WHAT’S BEING CLAIMED:
- Researchers plan to use genetically modified mosquitoes to help eradicate malaria in a small country in Africa.
Introducing genetically modified animals into the wild is very risky but researchers are hoping for positive results.
Although genetically modified mosquitoes have been released in the wild in other places, this will be a first for Africa.
The government of Burkina Faso, a small nation in Africa, has given researchers the green light to release genetically modified mosquitoes into the wild. This announcement was made on Wednesday.
Although genetically modified mosquitoes have been released in the wild in other places, this will be a first for Africa. No genetically modified animals have ever been released into the African wild. This is the first step of many in a long-term plan to eliminate a species of mosquito that transmits malaria.
Humans are infected by mosquitoes that are carriers of the disease. Mosquitoes are infected by parasites. In 2016, according to the Centers for Disease Control and Prevention, 445,000 thousand people died from malaria. Majority of that number were children in Africa. Logically, if the numbers of that certain type of mosquito carrying the disease can be reduced, or if that species were eliminated entirely, the number of malaria cases and deaths can also be reduced.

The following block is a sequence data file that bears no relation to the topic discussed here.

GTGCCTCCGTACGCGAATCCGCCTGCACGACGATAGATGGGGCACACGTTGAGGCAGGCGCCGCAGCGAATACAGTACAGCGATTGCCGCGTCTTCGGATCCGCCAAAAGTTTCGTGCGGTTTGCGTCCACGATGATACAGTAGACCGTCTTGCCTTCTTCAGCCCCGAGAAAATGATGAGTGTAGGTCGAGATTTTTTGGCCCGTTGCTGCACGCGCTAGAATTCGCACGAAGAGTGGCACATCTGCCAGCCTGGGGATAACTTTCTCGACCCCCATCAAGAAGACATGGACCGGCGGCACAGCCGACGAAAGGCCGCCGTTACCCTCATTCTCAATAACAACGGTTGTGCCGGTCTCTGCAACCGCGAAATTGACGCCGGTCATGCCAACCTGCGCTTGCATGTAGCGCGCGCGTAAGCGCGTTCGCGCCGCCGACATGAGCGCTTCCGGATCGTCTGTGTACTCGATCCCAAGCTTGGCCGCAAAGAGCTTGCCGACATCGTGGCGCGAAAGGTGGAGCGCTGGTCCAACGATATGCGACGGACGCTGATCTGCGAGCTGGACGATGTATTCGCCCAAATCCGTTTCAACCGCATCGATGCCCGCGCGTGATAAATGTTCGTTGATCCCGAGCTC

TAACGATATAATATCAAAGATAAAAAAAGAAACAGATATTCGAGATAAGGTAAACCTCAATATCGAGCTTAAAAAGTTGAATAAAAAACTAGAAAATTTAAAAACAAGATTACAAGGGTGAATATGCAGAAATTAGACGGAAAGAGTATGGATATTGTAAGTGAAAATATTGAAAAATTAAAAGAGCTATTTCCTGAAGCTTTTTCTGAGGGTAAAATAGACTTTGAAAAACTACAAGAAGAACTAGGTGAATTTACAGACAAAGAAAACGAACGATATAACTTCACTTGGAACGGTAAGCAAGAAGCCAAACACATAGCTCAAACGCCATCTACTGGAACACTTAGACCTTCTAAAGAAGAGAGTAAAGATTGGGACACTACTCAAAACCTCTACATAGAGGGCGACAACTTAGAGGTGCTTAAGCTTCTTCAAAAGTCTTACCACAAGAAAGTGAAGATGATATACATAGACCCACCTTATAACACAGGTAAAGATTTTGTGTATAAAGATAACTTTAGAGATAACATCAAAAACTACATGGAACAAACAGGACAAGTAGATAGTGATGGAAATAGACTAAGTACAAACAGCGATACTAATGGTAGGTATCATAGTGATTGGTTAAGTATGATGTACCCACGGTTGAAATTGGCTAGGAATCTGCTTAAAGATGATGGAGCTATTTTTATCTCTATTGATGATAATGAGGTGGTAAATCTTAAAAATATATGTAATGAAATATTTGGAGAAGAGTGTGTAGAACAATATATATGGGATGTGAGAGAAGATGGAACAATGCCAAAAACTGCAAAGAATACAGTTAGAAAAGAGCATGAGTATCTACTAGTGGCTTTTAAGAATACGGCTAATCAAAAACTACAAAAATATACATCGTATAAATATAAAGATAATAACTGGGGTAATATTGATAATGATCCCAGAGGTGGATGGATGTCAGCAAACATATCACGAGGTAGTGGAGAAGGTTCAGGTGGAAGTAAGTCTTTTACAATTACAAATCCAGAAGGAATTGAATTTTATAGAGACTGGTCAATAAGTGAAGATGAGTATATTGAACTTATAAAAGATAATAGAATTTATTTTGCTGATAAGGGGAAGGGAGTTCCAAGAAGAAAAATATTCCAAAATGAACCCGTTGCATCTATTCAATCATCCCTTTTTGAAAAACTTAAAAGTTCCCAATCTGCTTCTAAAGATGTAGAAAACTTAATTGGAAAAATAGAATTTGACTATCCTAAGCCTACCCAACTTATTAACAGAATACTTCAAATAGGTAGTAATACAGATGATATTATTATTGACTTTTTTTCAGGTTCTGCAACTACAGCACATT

The male mosquitoes to be released in Burkinabe village of Bana this month are not yet intended to eliminate malaria. It’s the researchers’ effort to encourage locals to trust the scientific community. These male mosquitoes are genetically modified to be sterile.
Once the scientific community gains more trust, the researchers in Burkina Faso aim to release “gene drive” mosquitoes into the wild at a later date. Other African nations like Mali and Uganda also share this goal.
This type of gamble has never been attempted before. Releasing a gene drive-modified animal into the wild has serious risks. This is why the first release of genetically engineered mosquitoes was made sterile. If there are any consequences that arise from them, it will only be a matter of waiting for the insects to die out.
There will be no turning back once researchers release the gene drive-modified insects into the wild. Considering the number of deaths caused by malaria though, the potential rewards just might be worth the risk.